It’s a challenging time for recruitment right now. Record low unemployment levels, rising vacancies and skills shortages – and that’s without even mentioning the ‘B’ word. Employers and recruiters alike must find ways to use all the talent that this country has to offer, or risk being left behind. It’s time for everyone to really get serious about diversity and inclusion.
We’ve all seen the evidence that more diverse organisations and teams outperform less diverse ones. And yet the gender pay gap figures make for grim reading – over 80% of large employers have more women in their lowest-paid positions than their highest-paid positions. The McKinsey Global Institute estimates that if the UK’s gender pay gap were closed, it could add another £150 billion to GDP by 2025. That simply cannot be ignored any longer.
How do we start to make diverse and inclusive recruitment the norm? Our latest report Increasing opportunity, supporting growth: The role of good recruitment in gender diversity recommends actions for both in-house and agency recruiting professionals, including:
We know that currently women are more likely to work part-time or take time off because of family responsibilities. Normalising flexible working and encouraging its use by both men and women should help to redress the balance.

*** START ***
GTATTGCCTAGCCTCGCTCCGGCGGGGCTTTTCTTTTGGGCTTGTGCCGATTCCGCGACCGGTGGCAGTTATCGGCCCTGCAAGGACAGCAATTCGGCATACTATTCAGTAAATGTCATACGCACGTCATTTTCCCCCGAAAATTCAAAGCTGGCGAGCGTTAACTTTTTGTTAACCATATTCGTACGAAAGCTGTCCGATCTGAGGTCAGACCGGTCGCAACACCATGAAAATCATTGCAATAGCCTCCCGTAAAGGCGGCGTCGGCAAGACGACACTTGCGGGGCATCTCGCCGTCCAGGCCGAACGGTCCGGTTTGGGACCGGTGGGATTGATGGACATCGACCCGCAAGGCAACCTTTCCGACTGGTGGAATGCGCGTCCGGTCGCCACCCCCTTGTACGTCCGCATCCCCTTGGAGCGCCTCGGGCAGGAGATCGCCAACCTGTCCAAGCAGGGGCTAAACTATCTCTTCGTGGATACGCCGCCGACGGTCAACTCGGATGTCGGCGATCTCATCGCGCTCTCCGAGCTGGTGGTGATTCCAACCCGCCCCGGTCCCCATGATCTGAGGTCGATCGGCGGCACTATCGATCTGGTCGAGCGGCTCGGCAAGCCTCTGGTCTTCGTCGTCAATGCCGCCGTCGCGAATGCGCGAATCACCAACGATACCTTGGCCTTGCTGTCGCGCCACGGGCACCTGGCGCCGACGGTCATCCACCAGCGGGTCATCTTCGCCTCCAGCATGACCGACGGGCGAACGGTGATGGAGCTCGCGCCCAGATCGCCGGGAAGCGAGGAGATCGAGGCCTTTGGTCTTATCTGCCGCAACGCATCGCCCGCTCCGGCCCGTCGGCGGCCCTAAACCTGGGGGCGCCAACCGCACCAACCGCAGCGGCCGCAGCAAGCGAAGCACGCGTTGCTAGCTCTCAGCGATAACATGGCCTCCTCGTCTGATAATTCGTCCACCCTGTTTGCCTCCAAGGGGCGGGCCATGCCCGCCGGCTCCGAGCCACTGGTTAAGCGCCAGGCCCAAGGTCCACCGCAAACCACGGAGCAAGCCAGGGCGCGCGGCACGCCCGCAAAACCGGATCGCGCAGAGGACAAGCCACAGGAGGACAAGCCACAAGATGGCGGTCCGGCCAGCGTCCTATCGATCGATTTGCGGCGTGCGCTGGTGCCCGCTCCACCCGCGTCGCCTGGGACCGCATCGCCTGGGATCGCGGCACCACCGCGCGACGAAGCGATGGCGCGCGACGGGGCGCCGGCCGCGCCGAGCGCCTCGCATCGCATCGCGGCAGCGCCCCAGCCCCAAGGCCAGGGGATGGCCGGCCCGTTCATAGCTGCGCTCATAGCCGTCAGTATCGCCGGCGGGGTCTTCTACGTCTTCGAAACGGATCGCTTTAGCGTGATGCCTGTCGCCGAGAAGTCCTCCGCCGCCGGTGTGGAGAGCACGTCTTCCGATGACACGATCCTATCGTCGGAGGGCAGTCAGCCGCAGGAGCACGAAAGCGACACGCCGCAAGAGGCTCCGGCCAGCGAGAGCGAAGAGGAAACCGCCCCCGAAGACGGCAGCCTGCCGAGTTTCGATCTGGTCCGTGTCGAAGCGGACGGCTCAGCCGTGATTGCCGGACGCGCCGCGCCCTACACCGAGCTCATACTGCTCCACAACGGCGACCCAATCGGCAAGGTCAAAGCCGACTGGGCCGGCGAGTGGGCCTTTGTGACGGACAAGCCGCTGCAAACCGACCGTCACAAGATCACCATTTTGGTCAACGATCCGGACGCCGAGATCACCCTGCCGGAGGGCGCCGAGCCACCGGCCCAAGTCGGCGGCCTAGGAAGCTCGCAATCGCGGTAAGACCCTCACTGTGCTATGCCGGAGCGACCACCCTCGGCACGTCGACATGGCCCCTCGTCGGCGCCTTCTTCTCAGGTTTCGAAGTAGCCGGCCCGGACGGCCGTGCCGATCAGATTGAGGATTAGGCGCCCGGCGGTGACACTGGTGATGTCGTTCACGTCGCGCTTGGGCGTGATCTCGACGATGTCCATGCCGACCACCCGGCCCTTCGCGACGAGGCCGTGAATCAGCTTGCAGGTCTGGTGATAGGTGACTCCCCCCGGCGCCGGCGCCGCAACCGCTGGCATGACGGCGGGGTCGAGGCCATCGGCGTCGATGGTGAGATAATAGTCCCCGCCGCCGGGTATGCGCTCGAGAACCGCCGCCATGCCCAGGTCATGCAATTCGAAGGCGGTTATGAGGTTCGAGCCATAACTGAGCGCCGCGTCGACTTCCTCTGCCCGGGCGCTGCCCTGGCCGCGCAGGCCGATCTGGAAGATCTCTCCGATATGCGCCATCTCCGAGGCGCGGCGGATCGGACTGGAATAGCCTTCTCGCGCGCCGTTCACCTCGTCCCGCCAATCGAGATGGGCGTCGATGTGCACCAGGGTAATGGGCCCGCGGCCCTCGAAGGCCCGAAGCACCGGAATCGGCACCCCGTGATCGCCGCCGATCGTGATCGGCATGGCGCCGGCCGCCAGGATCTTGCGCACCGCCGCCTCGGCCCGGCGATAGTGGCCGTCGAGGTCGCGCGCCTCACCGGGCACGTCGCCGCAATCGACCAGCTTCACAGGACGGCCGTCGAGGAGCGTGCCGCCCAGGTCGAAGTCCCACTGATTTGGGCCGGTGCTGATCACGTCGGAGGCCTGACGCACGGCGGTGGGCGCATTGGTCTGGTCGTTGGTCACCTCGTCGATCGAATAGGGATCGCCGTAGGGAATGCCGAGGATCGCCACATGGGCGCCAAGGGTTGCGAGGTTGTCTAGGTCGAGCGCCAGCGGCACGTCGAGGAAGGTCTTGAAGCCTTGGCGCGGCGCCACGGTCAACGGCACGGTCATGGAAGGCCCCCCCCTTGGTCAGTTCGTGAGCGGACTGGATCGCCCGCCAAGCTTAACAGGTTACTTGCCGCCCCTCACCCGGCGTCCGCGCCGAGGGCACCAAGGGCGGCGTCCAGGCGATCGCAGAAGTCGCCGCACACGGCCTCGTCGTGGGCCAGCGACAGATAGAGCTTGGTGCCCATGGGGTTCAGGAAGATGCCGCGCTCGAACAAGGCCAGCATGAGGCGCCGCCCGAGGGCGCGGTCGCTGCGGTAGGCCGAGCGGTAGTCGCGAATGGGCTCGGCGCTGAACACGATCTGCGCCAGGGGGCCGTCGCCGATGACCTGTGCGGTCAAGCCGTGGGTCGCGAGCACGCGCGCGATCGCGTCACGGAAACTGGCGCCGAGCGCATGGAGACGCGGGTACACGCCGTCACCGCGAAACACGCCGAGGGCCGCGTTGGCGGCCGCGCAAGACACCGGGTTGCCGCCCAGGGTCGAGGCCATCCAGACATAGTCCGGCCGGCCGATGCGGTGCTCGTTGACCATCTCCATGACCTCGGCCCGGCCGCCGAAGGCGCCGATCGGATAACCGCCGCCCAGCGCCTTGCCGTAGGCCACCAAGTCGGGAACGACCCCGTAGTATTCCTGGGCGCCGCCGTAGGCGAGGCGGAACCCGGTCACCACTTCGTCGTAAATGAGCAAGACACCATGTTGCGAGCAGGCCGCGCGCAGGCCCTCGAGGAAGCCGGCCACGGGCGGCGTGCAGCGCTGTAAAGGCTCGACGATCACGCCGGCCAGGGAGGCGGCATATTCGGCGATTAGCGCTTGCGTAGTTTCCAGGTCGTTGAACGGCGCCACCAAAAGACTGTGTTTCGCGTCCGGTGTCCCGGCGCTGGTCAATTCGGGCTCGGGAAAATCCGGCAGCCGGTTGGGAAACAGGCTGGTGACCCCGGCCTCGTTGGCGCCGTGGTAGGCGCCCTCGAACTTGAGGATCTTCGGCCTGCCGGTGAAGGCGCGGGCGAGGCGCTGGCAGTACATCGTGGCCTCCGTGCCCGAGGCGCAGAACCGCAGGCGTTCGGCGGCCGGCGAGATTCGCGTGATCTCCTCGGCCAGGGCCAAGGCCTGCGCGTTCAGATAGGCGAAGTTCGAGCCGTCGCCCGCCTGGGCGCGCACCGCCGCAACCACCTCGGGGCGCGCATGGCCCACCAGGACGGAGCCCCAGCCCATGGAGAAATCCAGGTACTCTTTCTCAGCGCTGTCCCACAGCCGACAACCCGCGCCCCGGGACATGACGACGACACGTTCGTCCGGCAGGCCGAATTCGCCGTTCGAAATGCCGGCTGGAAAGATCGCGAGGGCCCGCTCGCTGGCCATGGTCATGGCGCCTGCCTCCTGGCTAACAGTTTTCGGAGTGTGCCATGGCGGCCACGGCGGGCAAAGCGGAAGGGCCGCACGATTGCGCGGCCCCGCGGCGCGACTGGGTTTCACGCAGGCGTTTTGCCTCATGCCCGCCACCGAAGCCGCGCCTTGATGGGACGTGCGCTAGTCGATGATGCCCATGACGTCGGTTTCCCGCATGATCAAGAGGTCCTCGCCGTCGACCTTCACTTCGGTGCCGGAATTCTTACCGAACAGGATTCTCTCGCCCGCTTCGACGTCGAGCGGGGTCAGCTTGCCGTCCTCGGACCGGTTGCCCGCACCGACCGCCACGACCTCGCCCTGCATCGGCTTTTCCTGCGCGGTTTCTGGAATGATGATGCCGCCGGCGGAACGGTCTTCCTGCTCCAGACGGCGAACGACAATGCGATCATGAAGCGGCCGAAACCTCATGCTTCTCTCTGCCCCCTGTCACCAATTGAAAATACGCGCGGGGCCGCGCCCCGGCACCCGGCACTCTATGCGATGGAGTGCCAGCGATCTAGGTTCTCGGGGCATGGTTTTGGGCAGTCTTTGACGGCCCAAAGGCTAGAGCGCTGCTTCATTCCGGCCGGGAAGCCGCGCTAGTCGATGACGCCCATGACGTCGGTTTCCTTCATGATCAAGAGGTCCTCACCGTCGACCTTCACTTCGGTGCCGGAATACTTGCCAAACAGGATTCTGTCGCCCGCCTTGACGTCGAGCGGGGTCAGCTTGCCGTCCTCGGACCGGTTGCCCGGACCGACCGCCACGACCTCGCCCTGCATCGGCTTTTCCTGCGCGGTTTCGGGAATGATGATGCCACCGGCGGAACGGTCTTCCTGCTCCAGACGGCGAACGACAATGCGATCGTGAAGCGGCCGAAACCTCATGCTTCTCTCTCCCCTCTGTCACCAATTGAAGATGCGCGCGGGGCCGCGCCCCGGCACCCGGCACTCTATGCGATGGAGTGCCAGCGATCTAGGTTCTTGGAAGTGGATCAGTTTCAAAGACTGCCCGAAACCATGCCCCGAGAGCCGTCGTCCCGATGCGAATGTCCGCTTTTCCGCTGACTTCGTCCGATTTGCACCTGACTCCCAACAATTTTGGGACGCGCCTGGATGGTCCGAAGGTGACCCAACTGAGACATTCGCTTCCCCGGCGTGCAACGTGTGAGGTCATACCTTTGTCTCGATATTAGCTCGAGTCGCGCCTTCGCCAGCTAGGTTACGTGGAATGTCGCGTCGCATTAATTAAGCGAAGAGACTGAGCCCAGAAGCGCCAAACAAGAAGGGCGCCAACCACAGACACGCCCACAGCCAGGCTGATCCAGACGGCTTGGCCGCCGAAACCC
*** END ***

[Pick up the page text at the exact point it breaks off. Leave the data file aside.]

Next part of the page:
JobsOutlook shows that employers’ most common method of recruitment is still through former employees and word of mouth. Widening the range of platforms used to advertise jobs and using methods which specifically target under-represented groups will help attract more diverse candidates.
Hiring in your own image can be a real problem, especially when someone is unaware of how likely they are to do this. Our survey found that only six in ten employers train their hiring managers to deal with unconscious biases in interview situations. Recruiters should educate their clients on the importance of this training.
Significant progress has been made in the past few years, but there is still some way to go – and gender diversity is not the only issue. Disabled people and older workers must be considered, and the government is already consulting on ethnicity pay gap reporting. Recruiters and HR professionals have a leading role to play in driving this change, and the REC will be there to support you along the way.
We have been partnering with the Women and Work APPG, which will be publishing their report ‘How to Recruit Women for the 21st Century’ next week, and holding an event in Parliament. If you are interested in attending, please email email@example.com.
Find out more about the REC’s research at rec.uk.com/genderdiversity.